Our moral dilemma in Afghanistan that we never discuss

With our endless political “debates” this country, here’s the kind of issue that is never debated: A 23 year old Afghan journalism student, Sayed Parwez Kaambakhsh, was sentenced to death January 22 for downloading “blasphemous” writings from the Internet and distributing them to other students. Apparently the writings referred to Muhammad as a murderer and a womanizer.

Should we be helping sustain a society and government the fundamental laws and customs of which require the execution of people for distributing a negative opinion about Muhammad? Obviously not, since to do so is not only wrong in itself but means supporting a religious system that seeks to subdue us to the same law. What then should we do? Obviously we do not have the ability to modernize or democratize a society ruled by a religion that executes people for expressing opinions. Nor do we have the ability to destroy that religion, short of destroying the country and killing most of its people. Nor do we have the ability to assimilate the followers of such a tyrannical religion into our society and into any international order that recognizes basic human rights and liberties. What then can we do? We should withdraw our forces from that country, and end our connection with that country, while promising that if a regime, such as the Taliban, comes to power there that threatens us, we will return and destroy it. (Or alternatively we should wage a standalone war of extermination against the Taliban, without connecting that war with support for the existing sharia government.) As I’ve said over and over, a three week war once every ten years will be infinitely less costly to us than permanent occupation. Other than that, we have no interest in the internal affairs of Afghanistan. We cannot, in the name of democracy, be propping up an Islamic sharia regime which executes people for questioning Islam.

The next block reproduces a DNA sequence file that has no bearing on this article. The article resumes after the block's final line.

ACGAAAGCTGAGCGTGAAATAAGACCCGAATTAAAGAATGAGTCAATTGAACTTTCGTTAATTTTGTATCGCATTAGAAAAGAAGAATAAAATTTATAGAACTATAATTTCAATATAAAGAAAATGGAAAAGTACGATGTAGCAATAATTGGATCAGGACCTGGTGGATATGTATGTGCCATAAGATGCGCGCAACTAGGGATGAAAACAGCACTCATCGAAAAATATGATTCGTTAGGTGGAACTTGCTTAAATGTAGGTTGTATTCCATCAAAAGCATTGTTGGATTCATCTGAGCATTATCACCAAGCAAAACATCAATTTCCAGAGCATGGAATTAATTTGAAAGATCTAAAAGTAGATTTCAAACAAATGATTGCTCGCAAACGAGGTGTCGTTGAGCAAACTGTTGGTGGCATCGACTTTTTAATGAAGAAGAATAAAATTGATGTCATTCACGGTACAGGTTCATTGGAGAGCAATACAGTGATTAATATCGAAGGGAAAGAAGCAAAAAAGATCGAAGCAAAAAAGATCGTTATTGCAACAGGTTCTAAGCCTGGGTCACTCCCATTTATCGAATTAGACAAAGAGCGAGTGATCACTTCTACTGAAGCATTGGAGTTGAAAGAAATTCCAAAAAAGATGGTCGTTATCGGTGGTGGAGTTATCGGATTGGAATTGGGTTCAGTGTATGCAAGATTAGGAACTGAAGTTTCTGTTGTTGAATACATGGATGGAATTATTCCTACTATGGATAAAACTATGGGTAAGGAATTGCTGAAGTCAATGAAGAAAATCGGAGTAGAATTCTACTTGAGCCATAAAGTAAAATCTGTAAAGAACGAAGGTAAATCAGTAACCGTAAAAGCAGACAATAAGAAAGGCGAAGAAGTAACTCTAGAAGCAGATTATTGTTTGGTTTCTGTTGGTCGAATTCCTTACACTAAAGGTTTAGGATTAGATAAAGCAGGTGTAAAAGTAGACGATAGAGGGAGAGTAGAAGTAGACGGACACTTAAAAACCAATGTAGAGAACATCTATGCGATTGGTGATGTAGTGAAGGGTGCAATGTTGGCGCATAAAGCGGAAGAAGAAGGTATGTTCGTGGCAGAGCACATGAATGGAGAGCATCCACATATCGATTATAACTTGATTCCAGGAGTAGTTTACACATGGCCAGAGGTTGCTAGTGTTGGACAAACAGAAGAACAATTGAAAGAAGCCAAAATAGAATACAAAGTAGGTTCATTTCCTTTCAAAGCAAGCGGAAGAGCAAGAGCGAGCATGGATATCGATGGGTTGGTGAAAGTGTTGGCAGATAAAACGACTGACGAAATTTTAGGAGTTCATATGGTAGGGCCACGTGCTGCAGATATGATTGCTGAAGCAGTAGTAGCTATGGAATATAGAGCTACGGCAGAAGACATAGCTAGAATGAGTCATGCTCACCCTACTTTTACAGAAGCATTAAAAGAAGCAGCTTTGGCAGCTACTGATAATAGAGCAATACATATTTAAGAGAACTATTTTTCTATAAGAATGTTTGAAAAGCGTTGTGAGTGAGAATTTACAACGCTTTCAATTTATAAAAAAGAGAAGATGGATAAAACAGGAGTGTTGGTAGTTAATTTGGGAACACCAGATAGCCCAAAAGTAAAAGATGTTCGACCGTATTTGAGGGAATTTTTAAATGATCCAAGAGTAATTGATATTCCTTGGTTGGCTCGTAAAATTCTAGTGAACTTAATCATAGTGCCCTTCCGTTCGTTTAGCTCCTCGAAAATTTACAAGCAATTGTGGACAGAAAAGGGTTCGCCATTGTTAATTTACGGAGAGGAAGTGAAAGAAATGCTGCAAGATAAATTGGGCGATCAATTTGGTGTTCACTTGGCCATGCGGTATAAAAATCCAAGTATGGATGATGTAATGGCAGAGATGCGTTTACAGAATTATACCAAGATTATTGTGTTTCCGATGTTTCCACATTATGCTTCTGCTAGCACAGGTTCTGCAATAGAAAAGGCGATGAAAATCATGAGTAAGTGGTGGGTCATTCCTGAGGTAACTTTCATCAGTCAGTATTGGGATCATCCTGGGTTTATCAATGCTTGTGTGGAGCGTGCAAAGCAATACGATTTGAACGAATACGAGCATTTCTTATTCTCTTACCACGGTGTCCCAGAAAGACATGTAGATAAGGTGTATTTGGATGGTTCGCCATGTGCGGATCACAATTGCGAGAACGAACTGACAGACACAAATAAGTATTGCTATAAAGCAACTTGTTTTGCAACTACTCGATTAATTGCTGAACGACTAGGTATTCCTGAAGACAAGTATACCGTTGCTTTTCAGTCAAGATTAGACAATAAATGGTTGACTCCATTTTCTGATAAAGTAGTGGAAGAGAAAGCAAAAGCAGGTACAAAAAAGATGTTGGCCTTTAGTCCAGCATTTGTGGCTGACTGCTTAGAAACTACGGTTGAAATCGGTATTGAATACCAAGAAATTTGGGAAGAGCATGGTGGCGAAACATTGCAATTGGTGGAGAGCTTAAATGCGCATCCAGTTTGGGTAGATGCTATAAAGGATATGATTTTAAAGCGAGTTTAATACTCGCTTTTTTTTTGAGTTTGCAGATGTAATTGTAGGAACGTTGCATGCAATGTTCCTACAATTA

This fundamental contradiction in our present policy is never discussed, and so we continue in our absurd and self-debasing course of “defending democracy” in a sharia country.

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Ben W. writes:

Concerning the topic “Moral Dilemma in Afghanistan,” here is an interesting point of view that bears upon the subject of Sharia and democracy and our involvement:

No one ever leaves Islam, according to a judge in Egypt who has cited Islamic religious law in rejecting a request from a Muslim convert to Christianity to be allowed to change his religious affiliation on his national identification card.

In a decision that forecasts more and more decisions being based on Shari’a, Islam’s religious law, Judge Muhammad Husseini has concluded it violates the law for a Muslim to leave Islam.

According to a report from Compass Direct News, the judge found that the convert, Muhammad Hegazy, “can believe whatever he wants in his heart, but on paper he can’t convert.”

The report said Husseini cited Article II of the Egyptian constitution, making Islamic religious law the “source” of Egyptian secular law, as the basis for his conclusion.

Since Islam is the “final” and “most complete” religion, Muslims already have full freedom of religion and are not allowed to return to the “less complete” Christianity or Judaism, the ruling said.

Ben W. continues:

The Egyptian judge’s assertion that,

Since Islam is the “final” and “most complete” religion, Muslims already have full freedom of religion and are not allowed to return to the “less complete” Christianity or Judaism, the ruling said.

should raise concerns both intellectually and theologically for Christians. Either Islam or Christianity is the final and complete revelation. Since this Muslim legal authority has raised the issue in this way, there cannot be any hiding of which is the final and complete revelation as an issue. He thus destroys the basis for any ecumenical discourse between Christianity and Islam.

Bill Carpenter writes:

We should perform the same mental triage with respect to Afghanistan you recommend to John Zmirak. Instead of treating it as a budding democracy and newborn sibling of the Western nations, we should regard it as an Islamic republic in which we are only involved to pursue our interests in the region—that is, the new state of Afghanistan is not all good, but it is tolerable as long as it is not harmful to us. That change in perspective would enable us to focus on our interests and invest appropriately, instead of overinvesting in the development of a sharia state. Or we might decide that Afghanistan is terrible, as you say, and we should leave and only return to crush opponents.

It is possible, however, that this mental triage has been performed by our military and that propagating the “noble myth” of Islamic democracy is part of what enables us to stay there to pursue regional interests, such as preventing the aggrandizement of Iran.

Posted by Lawrence Auster at February 01, 2008 01:09 PM | Send

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